What Is Additional Medicare Tax?

What Is Additional Medicare Tax?

On top of the 1.45% Medicare tax that is imposed on wages, some high-income earners are subject to an additional 0.9% Medicare tax on their wages.

Additional Medicare tax is in addition to, and separate from, the regular 1.45% Medicare tax rate. Additional Medicare tax is only imposed on the employee and is not paid by the employer. All wages that are subject to Medicare tax are subject to the additional 0.9% Medicare tax. The additional Medicare tax is not calculated on tips or on other non-cash wages and compensation.

The 0.9% rate has been in effect since 2013 and is on top of the regular 1.45% Medicare tax rate. The additional Medicare tax rate only applies to wages and other compensation over a certain threshold, and does not apply to investment income. The tax is also not imposed on an individual's wages and compensation up to the social security maximum ($128,700 in 2016).

Workers should receive a Form W-2 with the amount of additional Medicare tax that was withheld from their pay. This information is for the employee's own records and to help them prepare their tax return.

There is no employer match for additional Medicare tax.

applicable federal rate

The applicable federal rate is a rate set each quarter by the IRS for use in calculating the interest due on certain tax payments.

The AFR is used to calculate interest due on a number of types of payments that are not exact multiples of a month. It is also used to calculate interest on underpayments and overpayments of tax, and in the case of estate tax, gift tax, and generation-skipping transfer (GST) tax, the interest rate is the highest AFR in effect during the period in which the underpayment or overpayment arose.

The AFR is also used to calculate interest due on the portion of a corporate overpayment of tax that is refunded to shareholders.

For more information about the applicable federal rate, visit our page on the AFR.

archer medical savings account (msa)

An Archer MSA is a tax-exempt trust or custodial account that is established exclusively for paying the qualified medical expenses of the account holder, their spouse, and any dependents.

A medical expense can be a payment for medical care as defined in the Internal Revenue Code, such as payments for medical services, prescription drugs, doctor fees, and many others. It can also include insurance premiums for health-care coverage. Qualified medical expenses can also include amounts paid for qualified long-term care insurance contracts and health-care continuation coverage (described in section 9832(c) of the Internal Revenue Code).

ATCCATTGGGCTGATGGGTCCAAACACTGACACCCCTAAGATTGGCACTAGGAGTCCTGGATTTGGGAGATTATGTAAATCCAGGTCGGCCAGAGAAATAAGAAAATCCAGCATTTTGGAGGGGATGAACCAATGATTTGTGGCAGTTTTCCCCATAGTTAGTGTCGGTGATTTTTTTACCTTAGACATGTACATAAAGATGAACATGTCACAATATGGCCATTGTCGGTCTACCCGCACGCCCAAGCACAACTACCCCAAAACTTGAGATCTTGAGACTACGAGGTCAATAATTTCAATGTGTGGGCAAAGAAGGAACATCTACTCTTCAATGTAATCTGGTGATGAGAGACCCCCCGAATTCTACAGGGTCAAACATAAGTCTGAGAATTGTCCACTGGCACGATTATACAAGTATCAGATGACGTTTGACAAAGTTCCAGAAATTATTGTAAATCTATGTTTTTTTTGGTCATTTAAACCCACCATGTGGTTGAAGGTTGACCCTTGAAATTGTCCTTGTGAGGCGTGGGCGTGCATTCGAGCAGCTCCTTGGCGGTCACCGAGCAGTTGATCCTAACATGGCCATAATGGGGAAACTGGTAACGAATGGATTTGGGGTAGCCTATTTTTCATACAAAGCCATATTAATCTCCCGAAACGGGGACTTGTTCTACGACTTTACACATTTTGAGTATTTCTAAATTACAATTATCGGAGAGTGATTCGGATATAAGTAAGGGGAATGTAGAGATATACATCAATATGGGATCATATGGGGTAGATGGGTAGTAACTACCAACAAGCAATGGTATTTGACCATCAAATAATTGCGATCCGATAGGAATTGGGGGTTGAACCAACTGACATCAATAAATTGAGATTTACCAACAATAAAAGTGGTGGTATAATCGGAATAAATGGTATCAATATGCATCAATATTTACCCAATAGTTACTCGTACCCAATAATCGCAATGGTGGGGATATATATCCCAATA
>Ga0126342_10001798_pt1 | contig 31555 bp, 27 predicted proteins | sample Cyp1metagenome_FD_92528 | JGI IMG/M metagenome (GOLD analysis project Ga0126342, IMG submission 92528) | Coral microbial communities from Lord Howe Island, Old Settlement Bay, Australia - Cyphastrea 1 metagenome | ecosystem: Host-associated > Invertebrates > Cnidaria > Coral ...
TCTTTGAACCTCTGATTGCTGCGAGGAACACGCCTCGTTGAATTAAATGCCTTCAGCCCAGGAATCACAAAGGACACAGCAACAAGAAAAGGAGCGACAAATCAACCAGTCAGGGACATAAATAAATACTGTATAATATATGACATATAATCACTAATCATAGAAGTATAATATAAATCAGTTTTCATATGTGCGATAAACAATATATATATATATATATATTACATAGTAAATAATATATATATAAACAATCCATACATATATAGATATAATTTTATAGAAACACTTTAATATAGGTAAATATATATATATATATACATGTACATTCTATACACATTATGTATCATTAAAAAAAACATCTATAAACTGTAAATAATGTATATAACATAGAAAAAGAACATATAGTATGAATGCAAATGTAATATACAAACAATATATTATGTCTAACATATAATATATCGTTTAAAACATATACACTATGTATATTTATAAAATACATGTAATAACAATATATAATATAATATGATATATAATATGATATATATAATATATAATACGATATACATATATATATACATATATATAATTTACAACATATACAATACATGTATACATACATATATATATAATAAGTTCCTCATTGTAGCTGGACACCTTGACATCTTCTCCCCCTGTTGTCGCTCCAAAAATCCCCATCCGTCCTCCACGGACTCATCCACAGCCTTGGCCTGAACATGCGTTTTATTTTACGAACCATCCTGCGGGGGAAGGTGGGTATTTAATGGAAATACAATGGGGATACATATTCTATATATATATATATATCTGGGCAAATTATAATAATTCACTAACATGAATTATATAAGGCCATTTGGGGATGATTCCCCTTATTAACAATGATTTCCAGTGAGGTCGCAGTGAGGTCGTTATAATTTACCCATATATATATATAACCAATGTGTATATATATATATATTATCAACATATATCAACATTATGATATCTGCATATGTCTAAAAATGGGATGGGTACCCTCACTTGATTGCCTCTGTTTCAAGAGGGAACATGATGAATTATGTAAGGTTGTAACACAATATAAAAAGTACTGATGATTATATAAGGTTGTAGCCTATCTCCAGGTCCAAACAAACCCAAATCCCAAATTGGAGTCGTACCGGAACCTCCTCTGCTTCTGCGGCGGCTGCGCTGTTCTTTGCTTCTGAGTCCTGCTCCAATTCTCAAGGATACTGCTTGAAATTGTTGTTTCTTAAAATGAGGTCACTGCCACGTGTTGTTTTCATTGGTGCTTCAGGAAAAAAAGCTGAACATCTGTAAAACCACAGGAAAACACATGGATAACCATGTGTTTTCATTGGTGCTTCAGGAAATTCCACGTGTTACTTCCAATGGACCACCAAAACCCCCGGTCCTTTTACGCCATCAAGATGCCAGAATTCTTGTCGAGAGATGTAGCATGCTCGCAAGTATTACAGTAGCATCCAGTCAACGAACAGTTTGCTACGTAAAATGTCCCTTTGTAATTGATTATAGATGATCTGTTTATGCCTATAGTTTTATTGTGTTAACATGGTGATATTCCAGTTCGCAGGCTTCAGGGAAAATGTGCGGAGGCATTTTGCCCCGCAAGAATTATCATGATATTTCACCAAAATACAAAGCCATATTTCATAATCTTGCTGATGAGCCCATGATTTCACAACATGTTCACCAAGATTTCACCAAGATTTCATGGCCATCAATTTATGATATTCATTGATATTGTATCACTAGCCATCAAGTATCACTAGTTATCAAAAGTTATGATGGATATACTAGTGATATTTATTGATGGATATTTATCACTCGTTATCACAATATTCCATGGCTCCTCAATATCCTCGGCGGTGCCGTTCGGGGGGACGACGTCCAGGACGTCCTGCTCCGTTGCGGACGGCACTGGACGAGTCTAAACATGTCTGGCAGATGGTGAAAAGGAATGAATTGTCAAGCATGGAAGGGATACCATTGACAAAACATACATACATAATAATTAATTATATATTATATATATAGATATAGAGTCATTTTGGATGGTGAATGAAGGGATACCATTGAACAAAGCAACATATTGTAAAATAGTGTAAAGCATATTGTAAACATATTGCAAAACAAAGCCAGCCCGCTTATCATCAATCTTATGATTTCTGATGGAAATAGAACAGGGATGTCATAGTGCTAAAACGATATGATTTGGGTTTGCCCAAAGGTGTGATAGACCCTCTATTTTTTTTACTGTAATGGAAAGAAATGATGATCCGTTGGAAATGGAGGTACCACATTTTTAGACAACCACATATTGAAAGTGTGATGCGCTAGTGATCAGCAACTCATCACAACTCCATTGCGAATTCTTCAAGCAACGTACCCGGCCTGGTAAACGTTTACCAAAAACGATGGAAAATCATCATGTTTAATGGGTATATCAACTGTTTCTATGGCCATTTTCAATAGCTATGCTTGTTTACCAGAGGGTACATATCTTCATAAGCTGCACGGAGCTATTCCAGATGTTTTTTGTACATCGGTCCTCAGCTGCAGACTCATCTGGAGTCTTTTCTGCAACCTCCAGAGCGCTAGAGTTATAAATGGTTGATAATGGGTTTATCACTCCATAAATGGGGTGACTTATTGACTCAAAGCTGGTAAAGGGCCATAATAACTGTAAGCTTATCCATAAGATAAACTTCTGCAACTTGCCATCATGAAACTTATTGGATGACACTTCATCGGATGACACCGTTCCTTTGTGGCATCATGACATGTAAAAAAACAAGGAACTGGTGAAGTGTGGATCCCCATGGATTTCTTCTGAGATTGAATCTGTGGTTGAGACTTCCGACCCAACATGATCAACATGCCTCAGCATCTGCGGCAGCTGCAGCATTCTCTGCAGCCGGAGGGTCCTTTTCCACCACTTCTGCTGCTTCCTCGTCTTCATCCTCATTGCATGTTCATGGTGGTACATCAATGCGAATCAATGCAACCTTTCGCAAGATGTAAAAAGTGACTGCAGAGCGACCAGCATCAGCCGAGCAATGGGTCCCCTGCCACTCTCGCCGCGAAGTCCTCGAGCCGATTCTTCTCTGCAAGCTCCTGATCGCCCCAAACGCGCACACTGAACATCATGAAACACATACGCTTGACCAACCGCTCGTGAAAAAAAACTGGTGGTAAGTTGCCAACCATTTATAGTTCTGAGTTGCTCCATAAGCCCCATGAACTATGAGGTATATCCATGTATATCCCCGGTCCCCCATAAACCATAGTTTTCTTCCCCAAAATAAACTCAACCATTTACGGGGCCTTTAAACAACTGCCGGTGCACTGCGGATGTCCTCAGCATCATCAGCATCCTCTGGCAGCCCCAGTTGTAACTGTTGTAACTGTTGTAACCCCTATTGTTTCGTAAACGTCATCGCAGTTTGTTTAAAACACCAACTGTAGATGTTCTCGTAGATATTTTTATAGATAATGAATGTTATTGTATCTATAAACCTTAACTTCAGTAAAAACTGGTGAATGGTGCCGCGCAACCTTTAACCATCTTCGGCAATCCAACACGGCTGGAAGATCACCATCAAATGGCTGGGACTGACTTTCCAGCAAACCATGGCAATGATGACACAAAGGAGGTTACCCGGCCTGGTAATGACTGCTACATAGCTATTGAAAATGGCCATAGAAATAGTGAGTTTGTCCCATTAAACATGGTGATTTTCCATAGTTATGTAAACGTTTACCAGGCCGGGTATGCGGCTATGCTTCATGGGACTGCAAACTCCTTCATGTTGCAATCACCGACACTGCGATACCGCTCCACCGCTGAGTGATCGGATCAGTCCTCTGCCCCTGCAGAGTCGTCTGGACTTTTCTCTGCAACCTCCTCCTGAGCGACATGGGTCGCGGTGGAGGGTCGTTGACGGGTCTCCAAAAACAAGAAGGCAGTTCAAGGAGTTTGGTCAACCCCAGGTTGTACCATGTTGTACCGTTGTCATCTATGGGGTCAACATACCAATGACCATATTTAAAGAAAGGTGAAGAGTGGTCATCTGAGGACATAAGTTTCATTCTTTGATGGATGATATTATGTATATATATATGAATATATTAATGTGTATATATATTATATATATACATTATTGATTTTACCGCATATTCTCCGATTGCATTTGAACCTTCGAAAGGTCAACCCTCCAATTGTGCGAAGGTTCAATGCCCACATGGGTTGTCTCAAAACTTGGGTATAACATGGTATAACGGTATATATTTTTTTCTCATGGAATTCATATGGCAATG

Amounts contributed to an Archer MSA cannot be deducted from gross income.

Contributions to an Archer MSA are not subject to federal income tax withholding or social security or Medicare taxes. Contributions to an Archer MSA are not deductible from gross income for federal income tax purposes.

Contributions can be made to an Archer MSA for a person who was an eligible individual during the entire period of the plan year in which the contribution is made. However, an Archer MSA can be established only for the benefit of an eligible individual who had attained the age of 65 before the close of the plan year.

Once an Archer MSA is established, the account holder (or their employer, if the account holder chooses to establish what is known as a “SIMPLE MSA”) can contribute to it in any given year. The contribution amount in any given year cannot be more than the Archer MSA's annual deductible.

The IRS has set a limit on the amount that can be contributed to an Archer MSA for the tax year. For the 2015 tax year, the annual contribution limit is $3,350 for self-only coverage and $6,650 for family coverage. The annual contribution limit is indexed for increases in the cost of living.

Contributions made to an Archer MSA are not subject to the 10% penalty for early withdrawals. However, any amounts that are distributed from an Archer MSA that are not used to pay for qualified medical expenses are subject to federal income tax plus a 10% penalty.

asset

An asset is anything of value owned or controlled by a person.

For example, cash, real estate and collectibles are all considered assets. However, personal property, such as clothing, a car and jewelry are considered personal property rather than assets.

Assets are also referred to as property.

assistance unit

The assistance unit is the basic unit of eligibility for the LIHEAP program. It is defined by the IRS as “any individual or group of individuals who are required to live together in a single household and are either members of a family defined in IRC section 152 (relating to definitions), or unrelated individuals living as a single housekeeping unit, or two or more individuals living together who are not related to one another, but who are living as a single housekeeping unit, and who customarily purchase and prepare meals together.”

assignee

An assignee is a person to whom an assignment of wages has been made.

assignment of wages

An assignment of wages is a written authorization by an employee giving an entity or its representative the authority to collect the employee's wages for payment to the assignee.

assignment statement

An assignment statement is a written authorization by an employee giving an entity or its representative the authority to collect the employee's wages for payment to the assignee.

When an entity is required to make a wage payment to an employee, the entity can request a written assignment of wages from the employee. The entity is not required to accept a written assignment of wages from the employee, but if the entity does accept a written assignment of wages, it cannot require the employee to make any payments to the

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